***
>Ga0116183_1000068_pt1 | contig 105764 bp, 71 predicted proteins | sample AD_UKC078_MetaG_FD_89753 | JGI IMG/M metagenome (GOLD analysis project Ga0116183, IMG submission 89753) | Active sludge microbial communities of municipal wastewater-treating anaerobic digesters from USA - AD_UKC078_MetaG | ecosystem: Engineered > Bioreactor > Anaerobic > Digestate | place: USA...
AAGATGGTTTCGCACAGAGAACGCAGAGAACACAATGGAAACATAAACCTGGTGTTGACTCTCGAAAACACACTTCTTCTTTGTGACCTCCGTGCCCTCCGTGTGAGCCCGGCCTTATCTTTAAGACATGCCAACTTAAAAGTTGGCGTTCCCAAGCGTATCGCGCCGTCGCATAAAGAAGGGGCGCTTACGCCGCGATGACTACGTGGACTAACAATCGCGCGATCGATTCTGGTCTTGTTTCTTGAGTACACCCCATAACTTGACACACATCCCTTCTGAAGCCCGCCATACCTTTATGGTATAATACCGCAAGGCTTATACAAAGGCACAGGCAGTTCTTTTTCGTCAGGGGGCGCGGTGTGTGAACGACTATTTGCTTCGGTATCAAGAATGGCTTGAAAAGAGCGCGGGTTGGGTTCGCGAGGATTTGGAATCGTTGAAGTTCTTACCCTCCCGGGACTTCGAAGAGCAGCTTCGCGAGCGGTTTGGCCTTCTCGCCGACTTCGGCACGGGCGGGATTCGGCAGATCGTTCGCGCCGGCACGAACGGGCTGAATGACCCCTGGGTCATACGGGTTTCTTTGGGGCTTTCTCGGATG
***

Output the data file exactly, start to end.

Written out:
>Ga0116183_1000068_pt1 | contig 105764 bp, 71 predicted proteins | sample AD_UKC078_MetaG_FD_89753 | JGI IMG/M metagenome (GOLD analysis project Ga0116183, IMG submission 89753) | Active sludge microbial communities of municipal wastewater-treating anaerobic digesters from USA - AD_UKC078_MetaG | ecosystem: Engineered > Bioreactor > Anaerobic > Digestate | place: USA...
AAGATGGTTTCGCACAGAGAACGCAGAGAACACAATGGAAACATAAACCTGGTGTTGACTCTCGAAAACACACTTCTTCTTTGTGACCTCCGTGCCCTCCGTGTGAGCCCGGCCTTATCTTTAAGACATGCCAACTTAAAAGTTGGCGTTCCCAAGCGTATCGCGCCGTCGCATAAAGAAGGGGCGCTTACGCCGCGATGACTACGTGGACTAACAATCGCGCGATCGATTCTGGTCTTGTTTCTTGAGTACACCCCATAACTTGACACACATCCCTTCTGAAGCCCGCCATACCTTTATGGTATAATACCGCAAGGCTTATACAAAGGCACAGGCAGTTCTTTTTCGTCAGGGGGCGCGGTGTGTGAACGACTATTTGCTTCGGTATCAAGAATGGCTTGAAAAGAGCGCGGGTTGGGTTCGCGAGGATTTGGAATCGTTGAAGTTCTTACCCTCCCGGGACTTCGAAGAGCAGCTTCGCGAGCGGTTTGGCCTTCTCGCCGACTTCGGCACGGGCGGGATTCGGCAGATCGTTCGCGCCGGCACGAACGGGCTGAATGACCCCTGGGTCATACGGGTTTCTTTGGGGCTTTCTCGGATG